We’re sure you’ve seen this person at least once. Hopefully, you have a couple of them working for you. You’re lucky if you have found one of those very talented, smart, productive people. He may come with some issues: he’s always right – at least in his own mind.
Sometimes, they cause big problems: it would be okay if this person thought you were wrong and still cooperated, but you’re either reminded often about how wrong your decision was, or you hear about how wrong this person is reporting you were from a number of other people. This can become a significant problem, especially if it starts to undermine your position with other employees.
This kind of person is often one you want to have around, if perhaps a little quieter at times. Good at solving problems – and cares about the job. Although when you make get the feeling this person is a saboteur, things need to change.
Of course each situation is different, and you need to roll with it, but here are a few of the many suggestions we might make while reviewing your situation.
Appreciate these people! The source of some of the argumentative nature is that they passionately want the best decision to be made. They really care about doing their job and your company, or they wouldn’t argue. People who passionately advocate for something they think is better for you are on your side.
Make it a habit to listen. Seek their input often. You may find some keen insights here. You may learn things you didn’t know, or gain other useful insight into the problems you face. Those are positive outcomes.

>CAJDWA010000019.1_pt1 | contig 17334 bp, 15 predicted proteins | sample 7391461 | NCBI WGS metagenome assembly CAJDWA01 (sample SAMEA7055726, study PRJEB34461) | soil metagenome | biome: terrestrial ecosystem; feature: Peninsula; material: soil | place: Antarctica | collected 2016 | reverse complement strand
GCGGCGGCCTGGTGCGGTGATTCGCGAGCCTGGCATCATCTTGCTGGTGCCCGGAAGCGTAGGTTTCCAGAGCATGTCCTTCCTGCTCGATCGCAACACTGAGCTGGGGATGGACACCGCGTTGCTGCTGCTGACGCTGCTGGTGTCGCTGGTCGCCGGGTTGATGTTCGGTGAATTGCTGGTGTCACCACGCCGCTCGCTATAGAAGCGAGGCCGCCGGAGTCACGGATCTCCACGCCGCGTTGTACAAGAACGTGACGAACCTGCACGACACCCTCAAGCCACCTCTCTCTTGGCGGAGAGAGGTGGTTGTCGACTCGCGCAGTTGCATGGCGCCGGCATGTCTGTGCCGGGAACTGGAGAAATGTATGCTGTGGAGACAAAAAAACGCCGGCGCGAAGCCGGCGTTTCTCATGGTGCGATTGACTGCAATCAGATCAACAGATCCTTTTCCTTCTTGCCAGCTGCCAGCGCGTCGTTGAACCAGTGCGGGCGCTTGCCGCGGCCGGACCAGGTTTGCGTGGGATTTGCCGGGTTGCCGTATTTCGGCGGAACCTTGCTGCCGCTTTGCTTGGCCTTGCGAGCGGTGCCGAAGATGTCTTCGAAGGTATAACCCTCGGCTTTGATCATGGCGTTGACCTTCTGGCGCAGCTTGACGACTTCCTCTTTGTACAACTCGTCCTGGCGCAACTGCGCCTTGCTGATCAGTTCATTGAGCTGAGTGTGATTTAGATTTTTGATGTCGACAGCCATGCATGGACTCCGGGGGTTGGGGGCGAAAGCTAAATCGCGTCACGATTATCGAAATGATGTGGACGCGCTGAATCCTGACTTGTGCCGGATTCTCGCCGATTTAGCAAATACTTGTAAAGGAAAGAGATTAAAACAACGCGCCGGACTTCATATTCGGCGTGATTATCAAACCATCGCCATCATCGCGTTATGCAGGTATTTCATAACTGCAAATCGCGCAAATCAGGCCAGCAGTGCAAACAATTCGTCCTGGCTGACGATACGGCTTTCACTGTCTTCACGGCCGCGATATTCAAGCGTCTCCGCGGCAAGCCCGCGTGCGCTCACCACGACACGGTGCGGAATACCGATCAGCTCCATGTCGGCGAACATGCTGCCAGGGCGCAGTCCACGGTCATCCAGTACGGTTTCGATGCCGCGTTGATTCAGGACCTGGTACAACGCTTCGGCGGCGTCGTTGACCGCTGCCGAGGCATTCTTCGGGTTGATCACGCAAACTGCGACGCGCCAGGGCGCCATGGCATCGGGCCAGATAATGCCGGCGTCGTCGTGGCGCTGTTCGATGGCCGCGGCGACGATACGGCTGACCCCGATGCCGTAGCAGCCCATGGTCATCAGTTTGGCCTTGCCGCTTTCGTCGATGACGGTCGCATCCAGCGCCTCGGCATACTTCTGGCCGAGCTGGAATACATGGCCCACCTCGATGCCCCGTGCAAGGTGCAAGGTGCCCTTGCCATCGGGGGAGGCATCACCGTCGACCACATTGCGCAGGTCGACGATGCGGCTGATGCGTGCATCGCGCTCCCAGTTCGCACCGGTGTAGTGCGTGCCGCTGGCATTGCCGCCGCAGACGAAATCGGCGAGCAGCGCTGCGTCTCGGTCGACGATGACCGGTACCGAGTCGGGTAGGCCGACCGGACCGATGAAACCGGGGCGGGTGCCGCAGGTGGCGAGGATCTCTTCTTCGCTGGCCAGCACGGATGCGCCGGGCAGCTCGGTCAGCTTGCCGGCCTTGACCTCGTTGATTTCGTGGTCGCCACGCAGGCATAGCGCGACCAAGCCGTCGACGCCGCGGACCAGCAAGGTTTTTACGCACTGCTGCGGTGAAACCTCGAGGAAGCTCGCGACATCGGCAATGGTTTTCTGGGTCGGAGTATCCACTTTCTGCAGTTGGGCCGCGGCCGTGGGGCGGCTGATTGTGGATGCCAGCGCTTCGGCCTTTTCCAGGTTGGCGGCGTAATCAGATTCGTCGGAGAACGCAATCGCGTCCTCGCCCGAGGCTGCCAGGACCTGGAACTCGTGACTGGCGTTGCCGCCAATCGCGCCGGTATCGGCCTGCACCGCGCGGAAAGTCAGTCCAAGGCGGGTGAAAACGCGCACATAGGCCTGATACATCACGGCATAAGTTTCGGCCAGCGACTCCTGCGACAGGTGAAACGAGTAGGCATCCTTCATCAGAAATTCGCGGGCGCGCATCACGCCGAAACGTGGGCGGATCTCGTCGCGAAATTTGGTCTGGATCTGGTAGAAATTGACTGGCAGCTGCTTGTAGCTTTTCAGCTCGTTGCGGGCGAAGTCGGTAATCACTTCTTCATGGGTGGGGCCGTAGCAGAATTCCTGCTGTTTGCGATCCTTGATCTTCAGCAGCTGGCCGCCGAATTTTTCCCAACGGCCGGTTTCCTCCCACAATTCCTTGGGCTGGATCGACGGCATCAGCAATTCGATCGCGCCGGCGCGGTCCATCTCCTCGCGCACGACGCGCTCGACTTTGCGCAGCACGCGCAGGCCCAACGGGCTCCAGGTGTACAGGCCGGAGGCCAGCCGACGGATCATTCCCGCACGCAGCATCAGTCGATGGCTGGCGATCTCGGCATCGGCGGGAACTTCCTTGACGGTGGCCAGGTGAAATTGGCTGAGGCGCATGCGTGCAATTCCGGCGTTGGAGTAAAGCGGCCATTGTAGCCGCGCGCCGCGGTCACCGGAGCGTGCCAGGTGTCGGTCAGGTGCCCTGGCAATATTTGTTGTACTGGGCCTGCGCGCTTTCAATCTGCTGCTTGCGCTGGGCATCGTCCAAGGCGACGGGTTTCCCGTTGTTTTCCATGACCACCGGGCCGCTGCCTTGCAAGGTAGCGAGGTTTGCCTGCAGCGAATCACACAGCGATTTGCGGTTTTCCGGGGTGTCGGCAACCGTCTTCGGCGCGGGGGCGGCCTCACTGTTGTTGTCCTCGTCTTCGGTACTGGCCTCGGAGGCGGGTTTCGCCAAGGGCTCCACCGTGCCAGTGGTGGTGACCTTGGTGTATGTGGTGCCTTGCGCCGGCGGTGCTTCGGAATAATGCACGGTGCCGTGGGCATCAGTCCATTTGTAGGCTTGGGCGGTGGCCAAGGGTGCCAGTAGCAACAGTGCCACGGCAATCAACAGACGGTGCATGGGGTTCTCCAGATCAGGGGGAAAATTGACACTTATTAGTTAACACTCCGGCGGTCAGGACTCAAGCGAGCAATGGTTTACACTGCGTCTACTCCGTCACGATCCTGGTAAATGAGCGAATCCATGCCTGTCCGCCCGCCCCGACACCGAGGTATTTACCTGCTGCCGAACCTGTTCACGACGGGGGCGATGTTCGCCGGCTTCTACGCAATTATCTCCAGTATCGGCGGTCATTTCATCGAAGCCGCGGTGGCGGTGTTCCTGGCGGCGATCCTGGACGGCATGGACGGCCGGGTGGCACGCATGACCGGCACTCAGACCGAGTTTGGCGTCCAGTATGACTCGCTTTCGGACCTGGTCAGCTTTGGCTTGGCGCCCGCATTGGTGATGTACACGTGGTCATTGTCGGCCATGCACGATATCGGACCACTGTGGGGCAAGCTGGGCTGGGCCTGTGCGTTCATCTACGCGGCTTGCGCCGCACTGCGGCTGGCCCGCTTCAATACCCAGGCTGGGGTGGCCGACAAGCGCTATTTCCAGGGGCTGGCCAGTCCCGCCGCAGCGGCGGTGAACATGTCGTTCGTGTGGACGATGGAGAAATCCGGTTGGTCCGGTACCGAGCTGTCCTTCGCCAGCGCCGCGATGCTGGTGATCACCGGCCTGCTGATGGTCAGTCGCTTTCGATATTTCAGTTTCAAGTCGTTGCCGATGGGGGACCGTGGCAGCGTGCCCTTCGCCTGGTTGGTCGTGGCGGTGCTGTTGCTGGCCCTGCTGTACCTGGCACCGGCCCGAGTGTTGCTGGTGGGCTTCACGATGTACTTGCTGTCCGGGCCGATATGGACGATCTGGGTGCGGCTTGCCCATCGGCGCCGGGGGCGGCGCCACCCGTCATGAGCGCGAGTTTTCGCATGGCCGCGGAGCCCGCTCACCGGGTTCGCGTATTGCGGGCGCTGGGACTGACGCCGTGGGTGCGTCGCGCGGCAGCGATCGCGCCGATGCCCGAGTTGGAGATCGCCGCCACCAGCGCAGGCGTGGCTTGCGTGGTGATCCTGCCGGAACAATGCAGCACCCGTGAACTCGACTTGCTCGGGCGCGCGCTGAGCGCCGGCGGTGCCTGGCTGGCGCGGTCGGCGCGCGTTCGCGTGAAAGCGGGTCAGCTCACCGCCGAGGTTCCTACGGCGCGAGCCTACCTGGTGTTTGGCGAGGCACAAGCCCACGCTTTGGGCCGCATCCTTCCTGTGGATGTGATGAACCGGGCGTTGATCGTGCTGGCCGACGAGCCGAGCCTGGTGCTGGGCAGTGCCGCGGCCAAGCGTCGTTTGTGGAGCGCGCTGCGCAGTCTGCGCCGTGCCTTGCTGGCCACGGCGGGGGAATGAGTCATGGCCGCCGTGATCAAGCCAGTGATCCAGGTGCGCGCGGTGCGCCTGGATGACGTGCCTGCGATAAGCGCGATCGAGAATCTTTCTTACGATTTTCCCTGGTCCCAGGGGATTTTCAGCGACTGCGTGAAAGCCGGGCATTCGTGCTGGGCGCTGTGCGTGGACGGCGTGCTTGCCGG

Make it clear that the decisions you make aren’t necessarily going to be ultimately the best ones, but they are what you, as the manager in charge of the implementation can work with at the time. A decision isn’t a conclusion – it’s not the end of thinking, it’s what you’re going to do right now.
Develop a record of admitting when you are wrong. It’s difficult sometime, but if you can look at your employees when they give you good suggestions and say: “Let’s do that, that’s better than the idea I had.” Your employees will recognize that if they had convinced you that their idea was better you would have agreed. They know that you can’t always explain everything.
If you’re up against a deadline, or feel other time pressure you need people to act on your decision. If the argument is still happening, get this employee to write his argument down. Suggest that when things slow down a bit, that they can write their recommendation down clearly and concisely. Very often, the act of writing itself creates more clarity. Details that were not apparent before become clear. If you ask for this, you must take the time to read it. Not doing so would cause some hard feelings, and you may learn something from it.
You, the manager, should work with the best solution you have at hand – and part of that solution’s quality of being “best” is how well you understand it. Make this fact clear to all of your employees.
People want to be heard and appreciated for their contributions. If it’s perceived that you reject suggestions out of hand, you will attract employees who are drones, and who want to do only what they’re told to. As much trouble as the argumentative and brilliant employee can be, they’re the ones that will help you improve and grow your business the most.
Learn some specific argumentative techniques. There are methods that can be used to maximize the positive output of arguments while reducing the blood pressure increase.
If the situation is complex, or the problem is large and the employee very valuable, you may wish to hire a mediator, what you spend on this service you will get back in peace of mind, peace, and hopefully you will learn to harness this talent and make it work better for you.